Sunday, September 26, 2010

Existing Outside the Narrow Viewpoint

The longer I study and try to understand the attitudes of people—the intellectual class in particular—the more I become convinced that we’re the product of our class, our upbringing, and the pressures of our education/indoctrination.

The intellectual class which so dominates the literary game is for the most part a genteel class of people, raised in relative comfort, surrounded by the markers of proper liberal behavior, which includes a climate of uncontentious intellectual consensus best represented by the slow-talking slow-thinking mandarin presentations of NPR. This is a far cry from the always loud always combative always unsteady lifestyles of much of the rest of society.

The literary class, then, is incapable of understanding the tones and tastes of the other 80-90% of us. Given the need to have specific strategies, they see things in terms of the established lit system, of how to accommodate themselves with it, whether gaining teaching positions in a college, or creating nonprofit publications removed from the competition of the marketplace. Their way of operating is directly opposite to the way upstart entrepreneurs in the pop music field still operate. Literary people operate as if their art were classical music. They limit themselves to 10% of the potential audience.

This creates unique opportunity for those who can see outside the bubble, who want to go after the rest of the population.

Saturday, September 25, 2010

Winning and Losing Fiction

There are two types of short stories: A.) Pop Stories; B.) Literary Stories.

Type A dominated up until about 1940, when Type B took over through the rise of writing programs and elitist magazines like The New Yorker. After 1950 the idea of populist and popular fiction was devalued.

The period of the Pop short story was a period of success. From both the sales and artistic viewpoint the period of the literary short story has been one of unbroken failure.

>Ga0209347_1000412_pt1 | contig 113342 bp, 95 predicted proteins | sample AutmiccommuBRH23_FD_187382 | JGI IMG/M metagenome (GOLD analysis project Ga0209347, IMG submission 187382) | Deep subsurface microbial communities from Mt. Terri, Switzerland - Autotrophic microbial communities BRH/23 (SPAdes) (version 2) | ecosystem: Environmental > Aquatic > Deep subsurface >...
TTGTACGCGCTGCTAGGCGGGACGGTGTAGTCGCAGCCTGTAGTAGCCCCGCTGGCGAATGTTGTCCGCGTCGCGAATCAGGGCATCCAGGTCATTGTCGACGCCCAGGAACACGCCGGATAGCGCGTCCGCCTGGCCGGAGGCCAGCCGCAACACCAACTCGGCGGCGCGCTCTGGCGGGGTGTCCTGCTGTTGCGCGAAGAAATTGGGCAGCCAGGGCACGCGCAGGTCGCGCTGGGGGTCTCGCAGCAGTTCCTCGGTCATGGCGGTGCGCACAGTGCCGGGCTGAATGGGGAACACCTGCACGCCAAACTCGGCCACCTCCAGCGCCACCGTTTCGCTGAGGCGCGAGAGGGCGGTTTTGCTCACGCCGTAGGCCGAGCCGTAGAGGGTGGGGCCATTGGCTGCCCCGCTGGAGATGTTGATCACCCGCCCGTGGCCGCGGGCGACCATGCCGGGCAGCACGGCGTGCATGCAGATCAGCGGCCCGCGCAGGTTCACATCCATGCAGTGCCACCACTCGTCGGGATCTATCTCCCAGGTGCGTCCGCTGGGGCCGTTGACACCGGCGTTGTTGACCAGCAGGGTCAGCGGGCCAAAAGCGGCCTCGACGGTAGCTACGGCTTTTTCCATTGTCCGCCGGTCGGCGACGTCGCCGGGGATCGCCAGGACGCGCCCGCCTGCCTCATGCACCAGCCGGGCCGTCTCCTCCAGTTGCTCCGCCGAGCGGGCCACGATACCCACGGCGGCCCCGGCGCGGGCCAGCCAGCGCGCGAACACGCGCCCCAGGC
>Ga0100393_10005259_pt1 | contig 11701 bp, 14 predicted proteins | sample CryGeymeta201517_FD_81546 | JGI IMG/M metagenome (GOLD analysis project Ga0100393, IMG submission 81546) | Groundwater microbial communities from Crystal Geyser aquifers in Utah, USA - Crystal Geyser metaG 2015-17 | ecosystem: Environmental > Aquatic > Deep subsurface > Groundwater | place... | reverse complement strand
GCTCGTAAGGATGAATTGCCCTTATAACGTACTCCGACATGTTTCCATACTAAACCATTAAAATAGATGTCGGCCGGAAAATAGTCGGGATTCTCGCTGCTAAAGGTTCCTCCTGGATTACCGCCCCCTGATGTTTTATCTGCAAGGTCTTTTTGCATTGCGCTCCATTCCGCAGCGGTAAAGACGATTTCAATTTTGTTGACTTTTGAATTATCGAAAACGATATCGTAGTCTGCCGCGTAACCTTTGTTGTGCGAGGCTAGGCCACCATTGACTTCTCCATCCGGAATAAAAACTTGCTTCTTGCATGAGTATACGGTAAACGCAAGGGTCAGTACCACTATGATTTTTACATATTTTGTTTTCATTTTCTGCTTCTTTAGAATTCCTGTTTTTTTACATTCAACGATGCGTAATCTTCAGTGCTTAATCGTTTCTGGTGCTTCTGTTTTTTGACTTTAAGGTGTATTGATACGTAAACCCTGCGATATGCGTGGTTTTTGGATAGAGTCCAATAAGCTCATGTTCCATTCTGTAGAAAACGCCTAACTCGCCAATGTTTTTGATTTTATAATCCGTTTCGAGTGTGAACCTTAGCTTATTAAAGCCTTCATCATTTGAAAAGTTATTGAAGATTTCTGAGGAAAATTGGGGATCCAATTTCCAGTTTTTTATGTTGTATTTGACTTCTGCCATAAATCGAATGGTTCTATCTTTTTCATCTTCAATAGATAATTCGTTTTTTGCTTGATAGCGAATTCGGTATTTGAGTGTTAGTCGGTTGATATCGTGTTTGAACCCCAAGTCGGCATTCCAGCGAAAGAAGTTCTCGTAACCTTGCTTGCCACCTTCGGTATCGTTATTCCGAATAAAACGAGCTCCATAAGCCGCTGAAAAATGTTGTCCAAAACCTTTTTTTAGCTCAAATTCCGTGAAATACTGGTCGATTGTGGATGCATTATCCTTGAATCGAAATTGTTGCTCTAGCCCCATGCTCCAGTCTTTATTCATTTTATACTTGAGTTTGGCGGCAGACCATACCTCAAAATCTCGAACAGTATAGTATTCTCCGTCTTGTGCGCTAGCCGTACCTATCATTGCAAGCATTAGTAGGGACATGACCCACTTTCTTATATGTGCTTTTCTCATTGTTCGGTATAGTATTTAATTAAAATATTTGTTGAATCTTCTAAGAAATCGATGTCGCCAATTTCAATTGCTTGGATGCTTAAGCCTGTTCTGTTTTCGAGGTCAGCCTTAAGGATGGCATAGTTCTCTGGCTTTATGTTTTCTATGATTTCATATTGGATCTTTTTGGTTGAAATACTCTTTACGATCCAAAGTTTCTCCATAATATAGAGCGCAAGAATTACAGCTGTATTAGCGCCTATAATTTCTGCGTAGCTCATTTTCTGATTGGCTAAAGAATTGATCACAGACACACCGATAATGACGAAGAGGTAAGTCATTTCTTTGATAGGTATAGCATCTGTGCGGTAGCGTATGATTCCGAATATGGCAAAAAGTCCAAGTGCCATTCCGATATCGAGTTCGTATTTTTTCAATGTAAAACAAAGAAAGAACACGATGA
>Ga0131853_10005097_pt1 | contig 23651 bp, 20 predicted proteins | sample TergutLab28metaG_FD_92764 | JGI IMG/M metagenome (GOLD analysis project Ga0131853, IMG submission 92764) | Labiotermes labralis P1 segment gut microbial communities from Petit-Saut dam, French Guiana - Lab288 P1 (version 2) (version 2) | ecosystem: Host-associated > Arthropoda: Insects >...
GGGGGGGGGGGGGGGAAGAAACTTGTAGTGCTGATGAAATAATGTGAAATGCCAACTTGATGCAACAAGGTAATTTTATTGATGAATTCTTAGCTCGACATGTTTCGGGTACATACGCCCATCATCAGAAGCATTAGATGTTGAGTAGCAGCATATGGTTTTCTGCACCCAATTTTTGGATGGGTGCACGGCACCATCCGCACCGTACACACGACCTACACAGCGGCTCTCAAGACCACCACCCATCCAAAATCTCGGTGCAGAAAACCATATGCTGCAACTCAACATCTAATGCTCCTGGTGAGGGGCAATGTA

The way to win at endeavors from picking stocks to sports betting is to understand which products are overvalued and which undervalued. Today’s literary system has overvalued the literary story. It’s all that’s being produced. Meanwhile, no one is writing the other kind of story. In other words, the Losing model is consistently followed. The Winning model isn’t being tried.

This sets up fantastic opportunity for those willing to jump at it.

Friday, September 17, 2010

Basic Stuff

The writer, if he or she has talent, has an obligation to that talent. There’s no excuse in this day and age for not thinking of literature as a business, of yourself as an entrepreneur with a product to sell, namely, your work. The odds against the unconnected writer are tremendous. There are ways to even the odds, stray opportunities. They need to be grabbed at.

Tuesday, September 7, 2010

Is There a Solution?

The supply/demand situation I sketch in the post below is a pessimistic one. There's really no point in being a writer. The set-up, if you want a meaningful number of people reading your work, is close to hopeless.

There is a solution-- but it takes the will to abandon everything about the status quo. It's what I was getting at with "pop." Everything would have to be done to distinguish new writers from the huge mass of the status quo. Not books-- but, Zeens-- or something. (Give me a name.) Not writers-- but popsters. (Or something.) Everything about the new art and the new practicioners of that art has to scream, "We're different!" Otherwise there's no chance.

For myself, I sense some strategic changes coming in society, so I'm changing, shifting, going more "populist" than before. Change or die! That's what the working class long has been told.

Sunday, September 5, 2010


The contemporary literary system's house of cards could be collapsed with one good shove-- but it will take that shove.

Right now I'm looking for support against the system wherever-- wherever-- I can find it. That support isn't to be found where I've been looking, so I have to search elsewhere.

Here are the current trends which are approaching an extreme:


Trend: Down.


Trend: Down.


Trend: Down. (For all of these, going-out-of-business Down.)


Trend: Up.


Trend: Down.


Trend: Way Down.